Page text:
There was no driving test in those days and I spent much time in trying to improve the bike’s performance. The ignition was by flywheel magneto – the backplate fixed by a metal strap. Remove this and the backplate could be adjusted to give perhaps just that little more advanced ignition setting which might result in obtaining just a slightly higher speed when flat out. The result can be spectacular. It must be remembered that a 2-stroke engine will run in either direction – it is only a matter of ignition setting. Church Street, Great Malvern is a steep incline terminating into the Terrace abruptly. There was usually a policeman at this point and he had stopped me there to await a gap in the Terrace traffic. My engine had coughed a bit as I brought it to rest – but it continued to run. When the policeman beckoned me on I gave him a ‘thank you’ smile and proceeded rapidly backwards. My riding skill was not up to this and I finished in a sprawl at his feet.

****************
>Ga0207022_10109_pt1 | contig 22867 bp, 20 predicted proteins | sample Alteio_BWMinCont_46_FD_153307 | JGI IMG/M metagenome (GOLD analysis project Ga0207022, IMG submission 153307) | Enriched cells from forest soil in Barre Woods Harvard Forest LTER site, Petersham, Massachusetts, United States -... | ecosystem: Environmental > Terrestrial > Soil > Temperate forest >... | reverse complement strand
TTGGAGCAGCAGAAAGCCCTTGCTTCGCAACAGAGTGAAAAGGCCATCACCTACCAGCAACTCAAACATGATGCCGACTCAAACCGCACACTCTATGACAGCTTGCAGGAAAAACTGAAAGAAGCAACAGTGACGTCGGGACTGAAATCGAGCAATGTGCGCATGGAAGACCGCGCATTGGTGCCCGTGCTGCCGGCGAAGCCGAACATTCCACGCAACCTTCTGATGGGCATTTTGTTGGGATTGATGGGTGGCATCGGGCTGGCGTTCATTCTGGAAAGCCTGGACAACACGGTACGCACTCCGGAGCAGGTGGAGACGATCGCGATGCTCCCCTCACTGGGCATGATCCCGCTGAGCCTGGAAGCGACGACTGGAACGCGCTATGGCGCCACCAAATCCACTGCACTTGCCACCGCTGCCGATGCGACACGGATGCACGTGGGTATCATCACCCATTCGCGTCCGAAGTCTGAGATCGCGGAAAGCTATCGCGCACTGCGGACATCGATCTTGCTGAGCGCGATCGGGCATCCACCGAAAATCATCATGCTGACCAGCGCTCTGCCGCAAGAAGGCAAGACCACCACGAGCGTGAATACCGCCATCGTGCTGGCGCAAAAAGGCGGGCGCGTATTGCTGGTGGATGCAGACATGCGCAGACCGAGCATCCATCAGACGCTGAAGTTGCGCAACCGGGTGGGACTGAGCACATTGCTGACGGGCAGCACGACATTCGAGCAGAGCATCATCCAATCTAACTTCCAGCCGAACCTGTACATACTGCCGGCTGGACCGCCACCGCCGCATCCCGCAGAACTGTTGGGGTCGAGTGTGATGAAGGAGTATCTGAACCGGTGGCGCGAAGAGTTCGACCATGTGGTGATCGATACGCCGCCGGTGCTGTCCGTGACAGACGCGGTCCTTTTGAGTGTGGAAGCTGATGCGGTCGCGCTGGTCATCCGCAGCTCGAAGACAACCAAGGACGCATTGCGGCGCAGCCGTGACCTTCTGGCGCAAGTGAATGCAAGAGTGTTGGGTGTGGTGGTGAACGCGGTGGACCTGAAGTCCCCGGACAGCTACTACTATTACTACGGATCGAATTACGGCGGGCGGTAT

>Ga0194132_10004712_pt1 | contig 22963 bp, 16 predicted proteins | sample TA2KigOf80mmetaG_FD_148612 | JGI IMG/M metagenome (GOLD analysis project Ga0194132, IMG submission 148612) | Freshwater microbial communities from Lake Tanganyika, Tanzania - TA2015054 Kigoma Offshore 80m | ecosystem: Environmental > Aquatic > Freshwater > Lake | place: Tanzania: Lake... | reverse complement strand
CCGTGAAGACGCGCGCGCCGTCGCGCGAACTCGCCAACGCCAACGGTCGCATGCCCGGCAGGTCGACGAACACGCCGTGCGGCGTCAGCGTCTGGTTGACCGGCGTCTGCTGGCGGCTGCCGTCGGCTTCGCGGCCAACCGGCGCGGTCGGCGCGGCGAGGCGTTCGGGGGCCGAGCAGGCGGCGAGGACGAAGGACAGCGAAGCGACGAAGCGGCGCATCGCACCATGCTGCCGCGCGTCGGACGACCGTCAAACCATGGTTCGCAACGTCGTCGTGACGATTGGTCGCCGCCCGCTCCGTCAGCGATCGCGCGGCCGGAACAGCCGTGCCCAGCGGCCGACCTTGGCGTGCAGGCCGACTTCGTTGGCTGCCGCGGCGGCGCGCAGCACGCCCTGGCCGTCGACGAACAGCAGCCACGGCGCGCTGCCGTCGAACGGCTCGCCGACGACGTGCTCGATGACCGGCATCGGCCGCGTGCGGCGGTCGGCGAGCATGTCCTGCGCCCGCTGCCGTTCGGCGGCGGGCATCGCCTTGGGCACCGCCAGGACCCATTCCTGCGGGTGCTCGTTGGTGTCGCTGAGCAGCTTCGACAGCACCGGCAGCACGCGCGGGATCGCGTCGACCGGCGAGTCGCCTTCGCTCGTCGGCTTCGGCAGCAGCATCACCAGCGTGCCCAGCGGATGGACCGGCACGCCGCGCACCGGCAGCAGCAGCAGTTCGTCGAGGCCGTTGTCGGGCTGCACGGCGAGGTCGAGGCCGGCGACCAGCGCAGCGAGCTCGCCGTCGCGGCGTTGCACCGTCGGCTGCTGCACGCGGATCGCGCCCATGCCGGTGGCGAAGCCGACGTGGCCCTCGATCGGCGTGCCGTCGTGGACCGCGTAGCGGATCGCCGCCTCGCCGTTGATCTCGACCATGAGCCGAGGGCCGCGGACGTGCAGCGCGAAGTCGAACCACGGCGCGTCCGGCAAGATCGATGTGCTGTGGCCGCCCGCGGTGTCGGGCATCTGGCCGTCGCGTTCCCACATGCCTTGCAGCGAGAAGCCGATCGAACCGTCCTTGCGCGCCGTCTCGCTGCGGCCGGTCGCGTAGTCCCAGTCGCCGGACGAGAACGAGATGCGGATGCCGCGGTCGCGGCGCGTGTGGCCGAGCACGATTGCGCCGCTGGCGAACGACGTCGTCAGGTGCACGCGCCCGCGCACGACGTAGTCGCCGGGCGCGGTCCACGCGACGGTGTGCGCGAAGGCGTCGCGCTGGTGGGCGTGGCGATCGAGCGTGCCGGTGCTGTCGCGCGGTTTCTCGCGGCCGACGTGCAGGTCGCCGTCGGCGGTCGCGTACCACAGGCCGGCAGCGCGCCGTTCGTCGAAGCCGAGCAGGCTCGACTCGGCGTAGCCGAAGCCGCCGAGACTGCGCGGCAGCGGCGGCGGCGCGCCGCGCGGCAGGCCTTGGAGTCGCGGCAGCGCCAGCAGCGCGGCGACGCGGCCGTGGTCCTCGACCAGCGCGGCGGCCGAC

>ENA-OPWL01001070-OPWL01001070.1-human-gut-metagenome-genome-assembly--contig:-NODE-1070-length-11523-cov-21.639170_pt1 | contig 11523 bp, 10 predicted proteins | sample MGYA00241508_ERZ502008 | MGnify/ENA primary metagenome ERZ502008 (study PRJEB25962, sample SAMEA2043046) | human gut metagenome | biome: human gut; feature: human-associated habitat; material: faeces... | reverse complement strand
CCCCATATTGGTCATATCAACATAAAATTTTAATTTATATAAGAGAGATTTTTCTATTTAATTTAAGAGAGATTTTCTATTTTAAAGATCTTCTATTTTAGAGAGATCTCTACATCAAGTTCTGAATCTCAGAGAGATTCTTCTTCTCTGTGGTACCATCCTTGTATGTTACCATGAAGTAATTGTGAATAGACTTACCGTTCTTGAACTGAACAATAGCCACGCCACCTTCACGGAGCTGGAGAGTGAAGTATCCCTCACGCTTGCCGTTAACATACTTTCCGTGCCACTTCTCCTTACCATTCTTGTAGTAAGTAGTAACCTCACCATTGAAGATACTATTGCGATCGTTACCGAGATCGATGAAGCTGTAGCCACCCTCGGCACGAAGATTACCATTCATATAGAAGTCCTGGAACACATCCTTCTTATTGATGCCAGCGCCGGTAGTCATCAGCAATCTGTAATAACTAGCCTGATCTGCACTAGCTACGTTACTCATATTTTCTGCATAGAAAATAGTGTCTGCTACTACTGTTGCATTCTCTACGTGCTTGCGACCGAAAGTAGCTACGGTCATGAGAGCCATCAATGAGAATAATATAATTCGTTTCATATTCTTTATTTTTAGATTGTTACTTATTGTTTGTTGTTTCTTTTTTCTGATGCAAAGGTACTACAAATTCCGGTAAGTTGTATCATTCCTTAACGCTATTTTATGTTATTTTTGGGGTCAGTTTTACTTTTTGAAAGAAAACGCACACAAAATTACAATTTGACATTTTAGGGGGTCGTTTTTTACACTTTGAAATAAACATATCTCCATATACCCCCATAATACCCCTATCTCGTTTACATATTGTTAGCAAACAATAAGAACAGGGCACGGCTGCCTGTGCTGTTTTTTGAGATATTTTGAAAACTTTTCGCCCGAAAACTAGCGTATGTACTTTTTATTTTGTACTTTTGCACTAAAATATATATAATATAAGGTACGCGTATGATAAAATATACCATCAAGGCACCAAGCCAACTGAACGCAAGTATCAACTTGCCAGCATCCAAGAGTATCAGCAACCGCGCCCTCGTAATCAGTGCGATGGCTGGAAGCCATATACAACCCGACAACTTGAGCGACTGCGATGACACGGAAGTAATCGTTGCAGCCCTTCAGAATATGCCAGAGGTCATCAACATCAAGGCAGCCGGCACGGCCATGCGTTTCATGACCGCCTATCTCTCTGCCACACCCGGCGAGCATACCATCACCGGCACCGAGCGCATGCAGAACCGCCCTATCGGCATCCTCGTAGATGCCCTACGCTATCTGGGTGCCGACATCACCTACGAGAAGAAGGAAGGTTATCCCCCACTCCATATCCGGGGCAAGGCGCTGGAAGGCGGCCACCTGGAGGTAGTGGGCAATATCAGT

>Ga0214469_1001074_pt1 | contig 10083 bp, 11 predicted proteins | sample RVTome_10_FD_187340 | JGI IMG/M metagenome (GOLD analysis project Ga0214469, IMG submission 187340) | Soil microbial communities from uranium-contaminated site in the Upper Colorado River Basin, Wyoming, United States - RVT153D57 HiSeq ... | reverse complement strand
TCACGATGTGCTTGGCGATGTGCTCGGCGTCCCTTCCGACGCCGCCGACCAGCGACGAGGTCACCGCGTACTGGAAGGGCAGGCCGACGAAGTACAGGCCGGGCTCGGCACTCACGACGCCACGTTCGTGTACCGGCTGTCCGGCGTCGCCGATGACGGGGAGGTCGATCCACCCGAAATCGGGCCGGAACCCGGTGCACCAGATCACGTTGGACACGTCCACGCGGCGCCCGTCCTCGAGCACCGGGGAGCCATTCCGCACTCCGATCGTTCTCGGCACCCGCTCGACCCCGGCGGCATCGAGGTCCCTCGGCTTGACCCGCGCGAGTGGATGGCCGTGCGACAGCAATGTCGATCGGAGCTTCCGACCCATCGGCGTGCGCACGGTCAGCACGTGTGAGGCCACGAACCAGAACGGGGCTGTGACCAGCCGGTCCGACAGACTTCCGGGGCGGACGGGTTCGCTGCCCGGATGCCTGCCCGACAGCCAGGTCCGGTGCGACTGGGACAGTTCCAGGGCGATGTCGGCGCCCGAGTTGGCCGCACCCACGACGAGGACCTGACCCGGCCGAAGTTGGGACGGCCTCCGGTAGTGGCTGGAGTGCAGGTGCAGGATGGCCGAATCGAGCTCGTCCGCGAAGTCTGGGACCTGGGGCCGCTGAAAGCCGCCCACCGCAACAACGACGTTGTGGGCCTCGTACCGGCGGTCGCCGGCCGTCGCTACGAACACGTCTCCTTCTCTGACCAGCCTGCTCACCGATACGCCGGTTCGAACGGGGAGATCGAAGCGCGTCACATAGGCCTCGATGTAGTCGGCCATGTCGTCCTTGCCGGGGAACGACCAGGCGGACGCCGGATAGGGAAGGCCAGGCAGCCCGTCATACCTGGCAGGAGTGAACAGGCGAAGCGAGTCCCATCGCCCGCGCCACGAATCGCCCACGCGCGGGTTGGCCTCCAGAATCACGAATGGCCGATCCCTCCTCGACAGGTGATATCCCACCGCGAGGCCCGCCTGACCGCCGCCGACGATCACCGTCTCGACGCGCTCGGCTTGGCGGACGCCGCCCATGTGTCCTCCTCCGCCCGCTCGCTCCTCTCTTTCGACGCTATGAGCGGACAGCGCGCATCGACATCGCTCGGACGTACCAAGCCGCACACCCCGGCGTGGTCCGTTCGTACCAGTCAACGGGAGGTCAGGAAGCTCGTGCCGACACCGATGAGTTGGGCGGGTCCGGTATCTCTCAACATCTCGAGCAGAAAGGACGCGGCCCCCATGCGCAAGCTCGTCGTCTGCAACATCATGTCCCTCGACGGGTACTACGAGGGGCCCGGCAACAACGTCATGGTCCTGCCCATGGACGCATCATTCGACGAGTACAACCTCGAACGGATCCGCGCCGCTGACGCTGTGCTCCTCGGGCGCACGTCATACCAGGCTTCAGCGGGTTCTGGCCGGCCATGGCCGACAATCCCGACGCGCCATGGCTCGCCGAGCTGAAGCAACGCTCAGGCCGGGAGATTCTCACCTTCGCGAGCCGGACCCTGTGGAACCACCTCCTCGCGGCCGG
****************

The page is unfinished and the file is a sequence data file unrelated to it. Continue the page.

In 1928 I went to Kew to study piano with Vernon Warner and my Francis-Barnett went with me. But I now coveted a 172cc super-sports TT James in a shop in Richmond at £32.50 and when I was offered a good price for the F-B I bought it. Here was my ideal motorcycle. I joined the British Two-Stroke Club, entered their trials, advanced from beginner to expert and thoroughly enjoyed myself.

My next mode of transport was Morgan three-wheeler. This had a V-twin Blackburn side-valve engine and cost me £24. Mr Morgan and his family were patents of my father and when I lost one pf the front wheels on this three-wheeler at night-time on a straight road near Pershore Mr Morgan personally opened the works next day (a Sunday) obtained a new wheel and axle and helped me fit it. Later on I bought the first F1 Morgan (with Ford 8 engine) but it was not a success. The extra weight of the water-cooled engine was too much for the front suspension struts and they would give way and wheel would splay out. Mr Morgan’s reason for not fitting a detachable rear wheel was ‘have you ever had a puncture in it?’ I admitted I never had. He continued “punctures are caused by front wheels kicking up nails etc, which become caught by the rear wheels directly behind them. There is no rear wheel behind in a Morgan”. Demand, however, won and a new rear suspension with detachable rear wheel was adopted – but only in the last year before the new Morgan 4-4 came out and the three-wheeler production finished.